Dressed in her uniform she attends a meeting with four other trustee board members of The Cape Of Good Hope Youth Reclamation Centre. During the meeting one member keeps attempting to re-direct the agenda as he is itching to speak about something. He keeps getting put off by the Bishop who is running the meeting. Eventually, he takes a big sniff of his snuff and stands up to be heard but instead falls forward onto the table. They call the doctor and he is pronounced dead.
Miss Marple puzzles, “I wonder what he was going to say?” The Bishop tells her, “He’d just made a surprise visit to the Battledorm ship, got back this very day as a matter of fact.” On re-entering the meeting room she sees the man’s snuff box is now empty and there is a notepad with his doodles on. The sleuth in her is awakened!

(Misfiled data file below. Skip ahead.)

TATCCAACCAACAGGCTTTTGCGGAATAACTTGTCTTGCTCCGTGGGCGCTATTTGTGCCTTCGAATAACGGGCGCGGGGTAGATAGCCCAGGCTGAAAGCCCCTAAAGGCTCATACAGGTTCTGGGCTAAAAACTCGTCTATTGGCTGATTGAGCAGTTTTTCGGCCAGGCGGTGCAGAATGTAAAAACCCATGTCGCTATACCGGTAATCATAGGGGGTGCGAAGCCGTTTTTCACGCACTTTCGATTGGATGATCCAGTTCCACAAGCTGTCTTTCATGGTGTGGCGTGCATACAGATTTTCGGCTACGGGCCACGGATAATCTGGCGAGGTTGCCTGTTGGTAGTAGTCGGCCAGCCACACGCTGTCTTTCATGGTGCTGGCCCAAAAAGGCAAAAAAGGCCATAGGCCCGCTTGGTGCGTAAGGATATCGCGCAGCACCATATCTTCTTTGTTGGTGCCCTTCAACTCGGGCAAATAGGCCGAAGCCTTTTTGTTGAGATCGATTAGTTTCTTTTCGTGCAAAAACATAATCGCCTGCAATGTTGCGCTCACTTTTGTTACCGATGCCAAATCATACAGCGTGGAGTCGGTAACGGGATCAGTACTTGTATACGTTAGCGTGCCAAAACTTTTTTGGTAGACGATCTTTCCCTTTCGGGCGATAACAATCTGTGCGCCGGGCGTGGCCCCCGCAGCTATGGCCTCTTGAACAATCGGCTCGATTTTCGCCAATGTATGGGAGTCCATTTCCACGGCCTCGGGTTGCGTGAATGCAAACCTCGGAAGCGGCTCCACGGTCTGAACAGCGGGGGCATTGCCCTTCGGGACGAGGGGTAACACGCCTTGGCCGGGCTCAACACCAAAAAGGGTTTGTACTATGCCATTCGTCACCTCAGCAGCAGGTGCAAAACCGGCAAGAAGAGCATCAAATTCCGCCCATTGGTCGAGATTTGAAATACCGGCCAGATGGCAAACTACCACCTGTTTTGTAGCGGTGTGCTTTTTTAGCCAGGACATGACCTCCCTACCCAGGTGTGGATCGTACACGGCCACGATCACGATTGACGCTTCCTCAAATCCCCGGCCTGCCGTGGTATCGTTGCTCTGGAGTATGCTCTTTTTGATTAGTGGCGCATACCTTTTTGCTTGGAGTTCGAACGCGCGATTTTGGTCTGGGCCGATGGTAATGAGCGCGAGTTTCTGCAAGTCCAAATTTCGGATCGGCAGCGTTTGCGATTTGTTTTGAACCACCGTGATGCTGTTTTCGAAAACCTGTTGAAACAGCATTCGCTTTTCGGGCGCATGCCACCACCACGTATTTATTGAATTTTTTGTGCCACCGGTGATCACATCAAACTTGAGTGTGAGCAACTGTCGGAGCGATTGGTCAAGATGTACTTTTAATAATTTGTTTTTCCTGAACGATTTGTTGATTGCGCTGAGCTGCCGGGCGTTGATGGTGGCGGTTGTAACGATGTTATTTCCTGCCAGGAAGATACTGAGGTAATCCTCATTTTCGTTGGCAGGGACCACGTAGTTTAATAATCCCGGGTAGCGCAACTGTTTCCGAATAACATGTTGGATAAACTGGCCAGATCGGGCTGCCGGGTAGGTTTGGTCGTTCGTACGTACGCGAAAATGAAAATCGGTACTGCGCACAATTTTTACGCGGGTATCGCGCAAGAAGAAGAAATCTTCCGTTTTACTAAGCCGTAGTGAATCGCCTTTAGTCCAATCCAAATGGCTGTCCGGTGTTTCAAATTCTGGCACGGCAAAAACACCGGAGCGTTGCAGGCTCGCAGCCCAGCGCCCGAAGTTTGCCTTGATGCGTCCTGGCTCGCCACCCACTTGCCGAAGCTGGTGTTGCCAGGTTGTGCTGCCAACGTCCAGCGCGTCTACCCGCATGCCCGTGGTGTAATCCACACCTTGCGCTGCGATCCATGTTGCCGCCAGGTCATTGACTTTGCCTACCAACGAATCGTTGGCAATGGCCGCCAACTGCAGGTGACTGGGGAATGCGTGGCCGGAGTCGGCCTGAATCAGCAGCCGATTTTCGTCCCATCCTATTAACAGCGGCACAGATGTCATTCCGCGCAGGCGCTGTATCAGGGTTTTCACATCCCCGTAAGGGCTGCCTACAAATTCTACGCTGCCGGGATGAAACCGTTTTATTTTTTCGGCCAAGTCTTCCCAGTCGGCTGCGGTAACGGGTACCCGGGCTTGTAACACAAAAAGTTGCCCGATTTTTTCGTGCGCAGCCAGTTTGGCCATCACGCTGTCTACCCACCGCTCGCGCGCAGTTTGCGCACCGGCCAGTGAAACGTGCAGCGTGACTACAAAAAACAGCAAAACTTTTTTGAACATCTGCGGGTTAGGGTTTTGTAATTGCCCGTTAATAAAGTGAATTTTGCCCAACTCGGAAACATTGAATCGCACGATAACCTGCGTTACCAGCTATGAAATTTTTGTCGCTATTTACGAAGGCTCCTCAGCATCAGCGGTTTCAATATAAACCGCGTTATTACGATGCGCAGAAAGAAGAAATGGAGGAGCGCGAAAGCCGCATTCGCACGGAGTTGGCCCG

She decides to board the Battledorn and the exploring begins.
Watching Someone Special
Whenever I watch Margaret Rutherford on screen, there’s something special happening. She is a one of a kind, scene stealing, frightfully funny lady. I first saw her in Blithe Spirit (1945). This was her pivotal movie and understandably so. Her Madam Arcati is priceless and a must see movie. You’re in for a treat whenever you watch this charming and captivating actress.
And even though the movies did not reflect Agatha Christie’s books the author still dedicated one of her books to her. The Mirror Crack’d From Side To Side: To Margaret Rutherford, in admiration.
The plots and characters are fun, even the distinctive music (by Ron Goodwin) that plays in each movie is uplifting and makes you smile.
One of the best Miss Marple actresses ever, Rutherford is playful and peculiar in these comedic whodunits and so you get four times the fun! What are you waiting for?
Investigate and let me know what you discover in the comments below.
Do you like detective comedy movies? Did you see any of these?
Or will you bookmark this page to remind you to watch another time.
Respect to the Image Makers!
Margaret Rutherford by Classic Film Scans (Wunderstock.com)